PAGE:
“We need another… perhaps a more mystical concept of animals… In a world older and more complete than ours they move finished and complete, gifted with extensions of the senses we have lost or never attained, living by voices we shall never hear.” —Henry Beston


“One must say Yes to life, and embrace it wherever it is found – and it is found in terrible places. … For nothing is fixed, forever and forever, it is not fixed; the earth is always shifting, the light is always changing, the sea does not cease to grind down rock. Generations do not cease to be born, and we are responsible to them because we are the only witnesses they have. The sea rises, the light fails, lovers cling to each other and children cling to us. The moment we cease to hold each other, the moment we break faith with one another, the sea engulfs us and the light goes out.” —James Baldwin, The Fire Next Time, 1963


“Walk fearlessly into the house of mourning, for grief is just love squaring up to its oldest enemy.” —Kate Braestrup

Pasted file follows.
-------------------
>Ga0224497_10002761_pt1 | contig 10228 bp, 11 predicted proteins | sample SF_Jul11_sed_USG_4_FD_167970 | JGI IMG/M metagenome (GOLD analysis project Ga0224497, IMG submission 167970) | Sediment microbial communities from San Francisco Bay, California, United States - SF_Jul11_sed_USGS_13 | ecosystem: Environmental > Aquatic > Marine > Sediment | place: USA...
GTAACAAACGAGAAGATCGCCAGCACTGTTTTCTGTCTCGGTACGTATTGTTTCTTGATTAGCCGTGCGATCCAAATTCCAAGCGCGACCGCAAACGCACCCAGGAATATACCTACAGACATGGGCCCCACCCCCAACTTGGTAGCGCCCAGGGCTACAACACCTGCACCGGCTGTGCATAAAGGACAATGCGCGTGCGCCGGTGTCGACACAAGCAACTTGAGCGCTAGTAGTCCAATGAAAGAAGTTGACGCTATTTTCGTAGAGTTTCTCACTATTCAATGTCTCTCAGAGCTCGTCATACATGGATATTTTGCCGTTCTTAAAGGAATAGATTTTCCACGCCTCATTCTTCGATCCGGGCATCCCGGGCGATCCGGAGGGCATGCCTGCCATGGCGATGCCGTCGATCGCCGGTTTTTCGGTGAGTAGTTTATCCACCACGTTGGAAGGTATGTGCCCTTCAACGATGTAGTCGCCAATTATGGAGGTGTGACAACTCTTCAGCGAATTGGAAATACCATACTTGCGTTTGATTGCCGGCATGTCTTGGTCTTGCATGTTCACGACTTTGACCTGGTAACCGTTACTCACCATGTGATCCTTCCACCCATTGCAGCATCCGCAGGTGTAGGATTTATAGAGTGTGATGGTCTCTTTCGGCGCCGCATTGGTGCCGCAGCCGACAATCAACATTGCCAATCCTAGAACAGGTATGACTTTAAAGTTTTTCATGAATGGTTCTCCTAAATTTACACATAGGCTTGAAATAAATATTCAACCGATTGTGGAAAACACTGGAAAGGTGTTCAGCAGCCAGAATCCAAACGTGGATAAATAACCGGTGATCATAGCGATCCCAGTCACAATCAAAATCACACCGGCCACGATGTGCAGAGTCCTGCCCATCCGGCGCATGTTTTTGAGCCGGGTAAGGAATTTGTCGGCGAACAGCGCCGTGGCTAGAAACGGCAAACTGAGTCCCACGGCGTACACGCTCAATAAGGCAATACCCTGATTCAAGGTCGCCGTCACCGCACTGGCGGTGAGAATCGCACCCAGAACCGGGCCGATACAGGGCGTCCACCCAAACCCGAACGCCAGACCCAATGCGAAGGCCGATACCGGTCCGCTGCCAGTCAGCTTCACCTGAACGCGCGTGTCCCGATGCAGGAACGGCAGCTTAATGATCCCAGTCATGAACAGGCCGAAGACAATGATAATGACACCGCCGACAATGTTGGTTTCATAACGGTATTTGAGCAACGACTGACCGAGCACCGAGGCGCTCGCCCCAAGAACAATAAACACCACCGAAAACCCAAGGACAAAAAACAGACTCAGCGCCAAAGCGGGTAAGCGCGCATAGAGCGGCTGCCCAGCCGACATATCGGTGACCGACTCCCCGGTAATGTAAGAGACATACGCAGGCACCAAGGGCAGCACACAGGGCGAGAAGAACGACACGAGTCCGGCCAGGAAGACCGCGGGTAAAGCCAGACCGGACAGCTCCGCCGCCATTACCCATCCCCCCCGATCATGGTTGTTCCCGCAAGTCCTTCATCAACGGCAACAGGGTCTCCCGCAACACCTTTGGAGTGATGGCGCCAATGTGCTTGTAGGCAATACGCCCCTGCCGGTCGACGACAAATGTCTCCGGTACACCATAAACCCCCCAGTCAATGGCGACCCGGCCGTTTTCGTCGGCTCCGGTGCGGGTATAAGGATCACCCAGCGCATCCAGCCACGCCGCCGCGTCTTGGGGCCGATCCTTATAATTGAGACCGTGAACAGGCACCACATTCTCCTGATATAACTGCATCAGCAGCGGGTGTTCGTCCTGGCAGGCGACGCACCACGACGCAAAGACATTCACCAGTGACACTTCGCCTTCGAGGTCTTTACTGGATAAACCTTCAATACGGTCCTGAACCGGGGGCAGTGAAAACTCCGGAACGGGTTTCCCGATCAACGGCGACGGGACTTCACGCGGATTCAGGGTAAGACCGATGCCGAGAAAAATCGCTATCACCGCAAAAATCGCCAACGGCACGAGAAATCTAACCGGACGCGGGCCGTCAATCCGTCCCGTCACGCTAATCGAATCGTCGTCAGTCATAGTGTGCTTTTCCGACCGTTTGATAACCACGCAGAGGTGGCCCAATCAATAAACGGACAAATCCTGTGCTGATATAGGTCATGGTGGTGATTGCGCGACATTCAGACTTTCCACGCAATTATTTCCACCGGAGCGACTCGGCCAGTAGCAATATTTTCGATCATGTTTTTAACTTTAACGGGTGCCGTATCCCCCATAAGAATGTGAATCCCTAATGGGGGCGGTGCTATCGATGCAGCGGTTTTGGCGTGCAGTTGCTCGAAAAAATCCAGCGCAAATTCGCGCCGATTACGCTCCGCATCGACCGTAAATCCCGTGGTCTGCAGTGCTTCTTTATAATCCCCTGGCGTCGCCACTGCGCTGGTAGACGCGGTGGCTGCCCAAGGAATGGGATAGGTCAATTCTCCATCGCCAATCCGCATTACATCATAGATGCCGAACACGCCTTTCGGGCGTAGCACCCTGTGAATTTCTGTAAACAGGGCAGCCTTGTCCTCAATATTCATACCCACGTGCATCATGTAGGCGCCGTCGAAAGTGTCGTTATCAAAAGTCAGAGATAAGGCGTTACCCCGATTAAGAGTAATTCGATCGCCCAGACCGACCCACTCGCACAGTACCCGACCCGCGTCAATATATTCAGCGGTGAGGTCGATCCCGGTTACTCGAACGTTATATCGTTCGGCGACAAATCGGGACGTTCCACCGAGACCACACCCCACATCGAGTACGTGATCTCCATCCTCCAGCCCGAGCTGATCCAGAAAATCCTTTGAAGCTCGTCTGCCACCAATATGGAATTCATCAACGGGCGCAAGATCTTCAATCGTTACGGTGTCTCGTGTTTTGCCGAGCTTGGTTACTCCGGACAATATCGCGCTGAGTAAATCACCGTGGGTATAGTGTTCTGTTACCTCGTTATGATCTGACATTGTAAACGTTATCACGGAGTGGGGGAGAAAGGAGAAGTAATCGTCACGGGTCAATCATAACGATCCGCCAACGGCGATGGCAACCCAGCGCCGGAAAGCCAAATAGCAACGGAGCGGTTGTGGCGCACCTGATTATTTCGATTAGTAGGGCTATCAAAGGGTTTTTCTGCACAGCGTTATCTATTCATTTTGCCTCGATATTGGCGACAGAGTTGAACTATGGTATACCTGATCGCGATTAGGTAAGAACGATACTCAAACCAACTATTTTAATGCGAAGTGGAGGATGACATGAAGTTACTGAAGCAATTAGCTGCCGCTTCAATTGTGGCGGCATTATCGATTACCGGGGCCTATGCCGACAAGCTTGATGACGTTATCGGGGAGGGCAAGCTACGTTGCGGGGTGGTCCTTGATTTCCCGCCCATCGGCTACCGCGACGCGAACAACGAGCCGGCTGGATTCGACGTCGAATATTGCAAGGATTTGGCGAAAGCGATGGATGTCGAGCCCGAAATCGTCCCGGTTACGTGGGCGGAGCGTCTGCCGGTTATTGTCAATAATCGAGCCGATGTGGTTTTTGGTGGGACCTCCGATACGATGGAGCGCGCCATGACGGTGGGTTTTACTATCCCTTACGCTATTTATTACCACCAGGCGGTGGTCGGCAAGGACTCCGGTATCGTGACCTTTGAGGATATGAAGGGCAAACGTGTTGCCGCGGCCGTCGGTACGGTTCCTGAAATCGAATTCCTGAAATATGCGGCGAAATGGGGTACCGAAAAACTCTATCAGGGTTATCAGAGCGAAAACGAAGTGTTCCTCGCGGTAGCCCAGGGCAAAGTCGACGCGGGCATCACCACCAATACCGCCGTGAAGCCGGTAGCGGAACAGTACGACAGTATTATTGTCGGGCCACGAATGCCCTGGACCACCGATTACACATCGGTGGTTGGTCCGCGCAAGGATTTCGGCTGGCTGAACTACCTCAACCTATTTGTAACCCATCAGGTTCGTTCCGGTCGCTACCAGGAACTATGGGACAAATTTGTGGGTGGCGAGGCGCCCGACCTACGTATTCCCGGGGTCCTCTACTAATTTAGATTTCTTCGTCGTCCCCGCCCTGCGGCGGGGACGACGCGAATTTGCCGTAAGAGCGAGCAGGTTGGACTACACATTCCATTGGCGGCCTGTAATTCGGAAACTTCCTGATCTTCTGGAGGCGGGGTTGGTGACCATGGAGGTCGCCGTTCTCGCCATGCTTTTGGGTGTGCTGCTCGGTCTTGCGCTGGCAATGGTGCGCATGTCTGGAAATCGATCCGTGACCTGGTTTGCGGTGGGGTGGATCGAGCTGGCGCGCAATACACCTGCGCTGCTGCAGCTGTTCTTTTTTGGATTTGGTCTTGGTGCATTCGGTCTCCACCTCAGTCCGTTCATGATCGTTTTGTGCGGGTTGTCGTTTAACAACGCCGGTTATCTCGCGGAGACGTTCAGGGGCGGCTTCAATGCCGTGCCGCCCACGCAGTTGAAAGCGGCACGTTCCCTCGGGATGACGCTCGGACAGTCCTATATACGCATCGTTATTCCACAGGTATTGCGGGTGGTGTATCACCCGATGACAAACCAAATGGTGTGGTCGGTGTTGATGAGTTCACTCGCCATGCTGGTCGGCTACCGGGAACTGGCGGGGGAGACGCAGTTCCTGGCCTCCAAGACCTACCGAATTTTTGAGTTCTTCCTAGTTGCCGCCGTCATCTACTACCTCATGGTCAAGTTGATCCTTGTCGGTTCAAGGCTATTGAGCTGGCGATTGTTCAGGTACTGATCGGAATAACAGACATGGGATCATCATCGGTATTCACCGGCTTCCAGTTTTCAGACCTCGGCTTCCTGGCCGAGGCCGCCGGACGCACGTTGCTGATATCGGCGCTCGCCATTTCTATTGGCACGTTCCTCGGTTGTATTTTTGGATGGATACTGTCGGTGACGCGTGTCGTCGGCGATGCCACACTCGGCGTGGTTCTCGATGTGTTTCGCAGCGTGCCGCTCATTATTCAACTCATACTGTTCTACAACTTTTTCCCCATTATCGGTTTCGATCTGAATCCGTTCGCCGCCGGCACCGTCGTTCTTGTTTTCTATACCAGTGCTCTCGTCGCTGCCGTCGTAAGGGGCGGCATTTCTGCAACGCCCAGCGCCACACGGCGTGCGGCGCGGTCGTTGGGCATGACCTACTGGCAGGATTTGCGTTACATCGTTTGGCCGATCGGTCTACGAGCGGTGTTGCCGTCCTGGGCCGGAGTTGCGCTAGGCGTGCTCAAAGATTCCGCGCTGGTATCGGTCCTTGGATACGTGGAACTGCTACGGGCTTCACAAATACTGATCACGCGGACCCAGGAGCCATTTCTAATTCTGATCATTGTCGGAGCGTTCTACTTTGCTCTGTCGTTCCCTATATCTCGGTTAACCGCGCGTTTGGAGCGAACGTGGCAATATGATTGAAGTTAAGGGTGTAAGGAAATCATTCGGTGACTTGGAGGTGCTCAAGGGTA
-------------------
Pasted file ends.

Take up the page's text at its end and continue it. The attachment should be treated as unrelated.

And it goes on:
“Honesty matters. Vulnerability matters. Being open about who you were at a moment in time when you were in a difficult or an impossible place matters more than anything.” —Neil Gaiman


“Yesterday we obeyed kings and bent our necks before emperors, but today we kneel only to truth, follow only beauty, and obey only love.” —Kahlil Gibran


“To write is to ask questions. It doesn’t matter if the answers are true or puro cuento. After all and everything only the story is remembered, and the truth fades away like the pale blue ink on a cheap embroidery pattern.” —Sandra Cisneros, Caramelo


“With guns, you can kill terrorists.
With education, you can kill terrorism.” —Malala Yousufsai


“The wo/man who moves a mountain
begins by carrying away small stones.”
—Confucius, The Analects


“We learn from our gardens to deal with the most urgent question of the time: How much is enough?” —Wendell Berry